In 1965, the English academic Frank Kermode gave a series of lectures at Bryn Mawr college which were later compiled into a book published in 1967 entitled “The Sense of An Ending.” It’s a slim volume, not well-known outside the academic establishment, although the New York Times called the book “brilliant” and the UK Daily Telegraph called it “magnificent.”
Kermode’s book is a work of literary criticism and eschatology that looks at the ways that we make sense of literature and, by extension, the ways we make sense of our lives. From a mortalist’s perspective, there is one aspect of the book that is particularly instructive. Kermode references Aristotle, who quotes the physician Alkmeon who observed that as we are all born in media res [into the middle of things] and die in mediis rebus [in the middle of things], we must create a significance for ourselves that covers the beginning and the end.
Kermode argues that our minds struggle with the idea that our lives only form an infinitesimally small slice of history. Because we are born into the middle of the story, we are drawn to stories because stories have beginnings, middles and ends. In essence, they have a meaning that we lack. This sense of our mortality is primarily why we have evolved into story-tellers and story-consumers.
One concept that Kermode discusses is that of “immanence.” Whether in a story or in life, when an ending is known, it no longer sits at the conclusion of the story waiting to be reached. An ending that is known casts a shadow over the story. In Kermode’s words, it is “immanent” in every page. For example, once you know that, in “Anna Karenina,” the book ends in Anna’s suicide, the ending permeates the entire book and is immanent in each plot point.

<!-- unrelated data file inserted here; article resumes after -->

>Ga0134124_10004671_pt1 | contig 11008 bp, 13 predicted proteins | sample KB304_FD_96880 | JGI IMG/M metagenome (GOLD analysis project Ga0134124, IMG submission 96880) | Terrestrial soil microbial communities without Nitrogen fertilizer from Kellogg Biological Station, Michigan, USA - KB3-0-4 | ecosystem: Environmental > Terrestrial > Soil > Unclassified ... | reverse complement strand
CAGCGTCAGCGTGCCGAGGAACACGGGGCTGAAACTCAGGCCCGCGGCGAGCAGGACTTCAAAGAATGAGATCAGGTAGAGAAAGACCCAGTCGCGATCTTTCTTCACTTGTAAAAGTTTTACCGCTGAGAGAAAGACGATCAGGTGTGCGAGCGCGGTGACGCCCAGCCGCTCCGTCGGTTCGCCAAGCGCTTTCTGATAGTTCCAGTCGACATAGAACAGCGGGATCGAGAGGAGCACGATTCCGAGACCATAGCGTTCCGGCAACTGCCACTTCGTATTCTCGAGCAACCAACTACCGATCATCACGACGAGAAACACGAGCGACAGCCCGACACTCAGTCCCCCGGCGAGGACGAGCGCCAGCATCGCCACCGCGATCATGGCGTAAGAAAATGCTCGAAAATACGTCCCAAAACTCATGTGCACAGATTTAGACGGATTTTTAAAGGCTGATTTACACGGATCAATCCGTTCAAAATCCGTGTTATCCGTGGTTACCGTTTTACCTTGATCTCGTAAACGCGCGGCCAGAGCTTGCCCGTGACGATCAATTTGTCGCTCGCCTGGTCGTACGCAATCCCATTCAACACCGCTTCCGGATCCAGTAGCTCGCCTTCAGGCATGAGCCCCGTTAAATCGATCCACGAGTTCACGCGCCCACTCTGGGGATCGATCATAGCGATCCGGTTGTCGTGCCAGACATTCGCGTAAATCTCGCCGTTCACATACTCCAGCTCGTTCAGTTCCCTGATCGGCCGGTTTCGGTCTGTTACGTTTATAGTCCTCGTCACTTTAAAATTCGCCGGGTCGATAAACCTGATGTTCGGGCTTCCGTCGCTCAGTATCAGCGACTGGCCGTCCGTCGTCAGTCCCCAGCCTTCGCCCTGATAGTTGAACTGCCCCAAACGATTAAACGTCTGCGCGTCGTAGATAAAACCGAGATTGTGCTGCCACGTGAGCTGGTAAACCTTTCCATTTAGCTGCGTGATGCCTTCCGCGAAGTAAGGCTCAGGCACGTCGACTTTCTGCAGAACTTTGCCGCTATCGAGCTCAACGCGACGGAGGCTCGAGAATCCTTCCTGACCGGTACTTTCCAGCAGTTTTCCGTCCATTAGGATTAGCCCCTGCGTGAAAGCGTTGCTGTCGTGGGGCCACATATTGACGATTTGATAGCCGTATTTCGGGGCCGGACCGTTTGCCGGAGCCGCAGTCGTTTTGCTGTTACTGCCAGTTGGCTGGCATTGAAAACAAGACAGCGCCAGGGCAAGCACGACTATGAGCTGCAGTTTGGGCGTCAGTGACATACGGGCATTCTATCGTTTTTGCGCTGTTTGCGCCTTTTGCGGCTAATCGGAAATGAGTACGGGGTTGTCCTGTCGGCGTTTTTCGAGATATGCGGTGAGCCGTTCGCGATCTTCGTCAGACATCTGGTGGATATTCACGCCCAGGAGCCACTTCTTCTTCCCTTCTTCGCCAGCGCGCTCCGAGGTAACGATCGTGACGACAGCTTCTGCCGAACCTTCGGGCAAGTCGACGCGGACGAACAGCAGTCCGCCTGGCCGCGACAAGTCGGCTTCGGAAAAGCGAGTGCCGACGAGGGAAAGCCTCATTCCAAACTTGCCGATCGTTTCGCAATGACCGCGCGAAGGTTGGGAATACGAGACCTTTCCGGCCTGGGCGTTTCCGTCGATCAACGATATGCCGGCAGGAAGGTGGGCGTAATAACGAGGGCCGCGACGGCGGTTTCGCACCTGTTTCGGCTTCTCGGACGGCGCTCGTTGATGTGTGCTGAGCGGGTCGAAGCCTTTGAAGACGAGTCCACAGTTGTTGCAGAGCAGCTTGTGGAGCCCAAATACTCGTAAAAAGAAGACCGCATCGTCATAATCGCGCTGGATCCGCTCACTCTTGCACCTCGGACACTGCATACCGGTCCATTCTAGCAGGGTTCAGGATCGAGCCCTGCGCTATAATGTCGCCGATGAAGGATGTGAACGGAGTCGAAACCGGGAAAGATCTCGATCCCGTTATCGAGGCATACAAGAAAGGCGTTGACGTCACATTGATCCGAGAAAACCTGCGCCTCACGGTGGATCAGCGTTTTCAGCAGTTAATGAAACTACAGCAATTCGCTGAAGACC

This is the essence of “Memento Mori.” Once we’ve flipped off the safety switch that protects us from the knowledge of our own death, that end informs every day.
This is the Stoic Epictetus describing a similar concept: “What harm is it, just when you are kissing your little child, to say: tomorrow you will die, or to your friend similarly: tomorrow one of us will go away and we shall not see one another anymore?”
These are not just morbid thoughts. The Stoics dedicated themselves to creating thought experiments that served a purpose: to enhance the art of living. Some argue that Epictetus’ thought experiment serves the purpose of detachment, that being aware of the mortality of a loved one or friend is a way of inoculating oneself from grief by developing a contingency to the relationship. While it’s true that the experiment is a remedy to reduce mental anguish, it’s also a tool to appreciate life, particularly life’s fragility.
Memento Mori can help us appreciate what we have today, like sharing a tender moment with a son or a friend. If it does inoculate against anything, perhaps it inoculates against future regret. Helping us in the moment appreciate how important that moment is could be one of the most powerful tools in the art of living.